# 16.7 - Example

16.7 - Example## Example

Consider the following example for the difference in sample means between an inhaled steroid and montelukast in asthmatic children. The outcome variable is FEV 1 (L) from four clinical trials. Note that only the first study yields a statistically significant result (*p*-value < 0.05).

k |
\(Y_k\) | \(S_k\) | \(w_k\) | p-value |

1 |
0.070 | 0.032 | 977 | 0.028 |

2 |
0.043 | 0.049 | 416 | 0.375 |

3 |
0.058 | 0.052 | 370 | 0.260 |

4 |
0.075 | 0.041 | 595 | 0.067 |

The overall treatment effect is *Y* =

\( \dfrac{(0.070\times977)+(0.043\times416)+(0.058\times370)+(0.075\times595)}{977+416+370+595} \)

Overall effect \(Y = \dfrac{152.363}{2358} = 0.065\)

Overall estimated variance \(S^2 = \dfrac{1}{2358} = 0.0004 \left(S = 0.0206\right)\)

\(\dfrac{|Y|}{S} = \dfrac{|0.065|}{0.0206} = 3.155\), and the *p*-value = 0.002

The magnitude of the effect, or the 95% confidence interval is [0.025, 0.105]

It appears that there is a degree of homogeniety between these studies...

The statistic for testing homogeneity is *Q* = 0.303 which does not exceed 7.81, the 95^{th} percentile from the \(\chi_3^2 \) distribution. Therefore, we have further evidence that the studies are homogenous, although the small number of studies involved in this overview does not give this result very much power.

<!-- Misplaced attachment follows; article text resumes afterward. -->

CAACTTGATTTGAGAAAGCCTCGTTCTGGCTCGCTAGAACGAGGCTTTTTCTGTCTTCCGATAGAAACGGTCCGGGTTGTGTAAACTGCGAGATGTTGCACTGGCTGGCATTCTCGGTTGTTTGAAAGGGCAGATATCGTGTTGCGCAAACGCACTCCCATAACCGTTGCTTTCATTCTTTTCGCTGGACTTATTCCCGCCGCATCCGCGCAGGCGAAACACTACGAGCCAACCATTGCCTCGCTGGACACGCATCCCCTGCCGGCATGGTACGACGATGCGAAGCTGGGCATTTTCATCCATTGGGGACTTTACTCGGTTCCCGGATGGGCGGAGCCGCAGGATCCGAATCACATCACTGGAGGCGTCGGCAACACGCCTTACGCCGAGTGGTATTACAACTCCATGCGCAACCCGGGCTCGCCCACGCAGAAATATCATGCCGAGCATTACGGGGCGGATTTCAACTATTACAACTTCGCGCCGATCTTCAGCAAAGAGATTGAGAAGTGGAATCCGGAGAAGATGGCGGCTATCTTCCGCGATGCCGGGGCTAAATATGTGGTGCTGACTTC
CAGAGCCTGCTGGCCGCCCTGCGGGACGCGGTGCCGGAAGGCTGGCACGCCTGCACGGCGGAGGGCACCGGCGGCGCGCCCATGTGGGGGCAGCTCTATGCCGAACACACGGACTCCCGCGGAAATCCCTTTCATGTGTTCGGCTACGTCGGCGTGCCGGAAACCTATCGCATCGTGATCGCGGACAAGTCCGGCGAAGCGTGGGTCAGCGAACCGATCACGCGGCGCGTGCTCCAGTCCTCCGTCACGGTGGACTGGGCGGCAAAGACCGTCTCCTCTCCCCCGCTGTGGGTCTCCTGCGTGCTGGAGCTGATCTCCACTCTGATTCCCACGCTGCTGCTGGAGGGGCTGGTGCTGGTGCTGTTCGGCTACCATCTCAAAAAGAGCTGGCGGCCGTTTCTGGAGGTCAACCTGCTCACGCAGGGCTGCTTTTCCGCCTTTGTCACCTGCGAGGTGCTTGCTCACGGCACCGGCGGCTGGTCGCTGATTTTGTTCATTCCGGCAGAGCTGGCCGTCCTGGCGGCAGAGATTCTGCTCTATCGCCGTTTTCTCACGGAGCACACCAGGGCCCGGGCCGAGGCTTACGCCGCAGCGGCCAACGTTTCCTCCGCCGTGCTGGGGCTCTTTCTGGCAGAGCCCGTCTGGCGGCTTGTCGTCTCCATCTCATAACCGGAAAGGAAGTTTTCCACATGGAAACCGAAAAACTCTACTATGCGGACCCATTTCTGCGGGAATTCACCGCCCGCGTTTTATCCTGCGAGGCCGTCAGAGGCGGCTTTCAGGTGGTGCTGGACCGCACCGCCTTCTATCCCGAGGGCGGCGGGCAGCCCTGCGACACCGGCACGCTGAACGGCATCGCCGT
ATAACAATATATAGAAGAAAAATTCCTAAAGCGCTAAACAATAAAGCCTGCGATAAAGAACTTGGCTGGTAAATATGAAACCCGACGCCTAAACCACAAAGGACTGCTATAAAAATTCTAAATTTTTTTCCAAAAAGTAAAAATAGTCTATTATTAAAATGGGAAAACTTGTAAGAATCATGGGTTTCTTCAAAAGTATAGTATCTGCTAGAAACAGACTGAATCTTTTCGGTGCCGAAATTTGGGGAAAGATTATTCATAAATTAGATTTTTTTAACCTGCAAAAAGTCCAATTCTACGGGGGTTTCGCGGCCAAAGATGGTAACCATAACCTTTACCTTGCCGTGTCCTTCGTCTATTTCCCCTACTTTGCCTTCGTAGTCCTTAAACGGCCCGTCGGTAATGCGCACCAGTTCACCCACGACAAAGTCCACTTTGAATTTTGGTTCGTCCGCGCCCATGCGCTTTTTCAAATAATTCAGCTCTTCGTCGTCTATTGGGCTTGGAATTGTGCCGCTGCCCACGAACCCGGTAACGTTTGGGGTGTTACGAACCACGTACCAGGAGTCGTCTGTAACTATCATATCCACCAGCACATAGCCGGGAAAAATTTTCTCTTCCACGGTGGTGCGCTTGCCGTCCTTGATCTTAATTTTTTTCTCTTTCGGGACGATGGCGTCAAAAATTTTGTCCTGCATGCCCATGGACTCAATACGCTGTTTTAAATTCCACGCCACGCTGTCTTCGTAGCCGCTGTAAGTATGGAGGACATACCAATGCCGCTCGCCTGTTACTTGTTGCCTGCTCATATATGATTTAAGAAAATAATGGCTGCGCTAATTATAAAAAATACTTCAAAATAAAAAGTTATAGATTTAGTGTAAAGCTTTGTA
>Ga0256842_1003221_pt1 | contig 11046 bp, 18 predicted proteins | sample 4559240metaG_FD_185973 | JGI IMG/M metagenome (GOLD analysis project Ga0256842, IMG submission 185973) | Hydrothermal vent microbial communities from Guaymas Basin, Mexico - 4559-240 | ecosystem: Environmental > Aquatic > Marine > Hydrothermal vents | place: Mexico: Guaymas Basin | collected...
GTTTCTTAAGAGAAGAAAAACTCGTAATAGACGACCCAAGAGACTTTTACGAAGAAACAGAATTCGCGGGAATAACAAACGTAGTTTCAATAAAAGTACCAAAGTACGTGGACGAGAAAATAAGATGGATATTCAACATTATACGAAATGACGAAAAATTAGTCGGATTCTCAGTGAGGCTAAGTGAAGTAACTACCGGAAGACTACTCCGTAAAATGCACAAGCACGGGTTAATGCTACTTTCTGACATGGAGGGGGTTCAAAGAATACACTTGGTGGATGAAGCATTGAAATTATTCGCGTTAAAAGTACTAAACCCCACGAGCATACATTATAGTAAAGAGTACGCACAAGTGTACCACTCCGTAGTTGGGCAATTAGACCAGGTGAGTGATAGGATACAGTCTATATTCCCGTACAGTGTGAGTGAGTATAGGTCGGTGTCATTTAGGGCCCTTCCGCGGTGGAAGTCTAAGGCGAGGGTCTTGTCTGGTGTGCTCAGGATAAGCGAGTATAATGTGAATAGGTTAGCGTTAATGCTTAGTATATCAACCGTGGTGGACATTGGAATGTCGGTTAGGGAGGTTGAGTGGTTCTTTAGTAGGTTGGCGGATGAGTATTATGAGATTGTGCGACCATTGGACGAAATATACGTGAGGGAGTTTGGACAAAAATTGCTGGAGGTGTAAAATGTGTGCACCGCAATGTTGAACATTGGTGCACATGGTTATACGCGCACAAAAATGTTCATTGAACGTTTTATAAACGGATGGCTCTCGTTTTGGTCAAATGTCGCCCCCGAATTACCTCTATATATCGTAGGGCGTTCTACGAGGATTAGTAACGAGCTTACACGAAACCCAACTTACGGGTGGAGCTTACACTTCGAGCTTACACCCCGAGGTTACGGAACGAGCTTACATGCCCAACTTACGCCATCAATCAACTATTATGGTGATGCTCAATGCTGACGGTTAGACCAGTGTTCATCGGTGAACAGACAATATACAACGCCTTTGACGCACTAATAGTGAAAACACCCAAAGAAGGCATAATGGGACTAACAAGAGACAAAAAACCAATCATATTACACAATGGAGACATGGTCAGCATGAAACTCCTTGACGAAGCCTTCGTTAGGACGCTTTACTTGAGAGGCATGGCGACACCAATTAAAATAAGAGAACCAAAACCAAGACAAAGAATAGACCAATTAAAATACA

Based on the evidence presented above, we can conclude that the inhaled steroid is significantly better than montelukast in improving lung function in children with asthma.

The weighted analysis for the fixed-effects approach described previously corresponds to the following linear model for the \(k^{th}\) study, \(k = 1, 2, \dots , K\):

\(Y_k = \theta + e_k\)

where \(Y_k\) is the observed effect in the \(k^{th}\) study, \(\theta\) is the pooled population parameter of interest (difference in population treatment means, natural logarithm of the population odds ratio, etc.) and \(e_k\) is the random error term for the \(k^{th}\) study.

It is assumed that \(e_1 , e_2 , \dots , e_k\) are independent random variables with \(e_k\) having a N (0 , \(\sigma_k^2\)) distribution. The variance term \(\sigma_k^2\) then reflects intra-study variability and its estimate is \(S_k^2\). Usually, \(Y_k\) and \(S_k\) are provided as descriptive statistics in the \(k^{th}\) study report.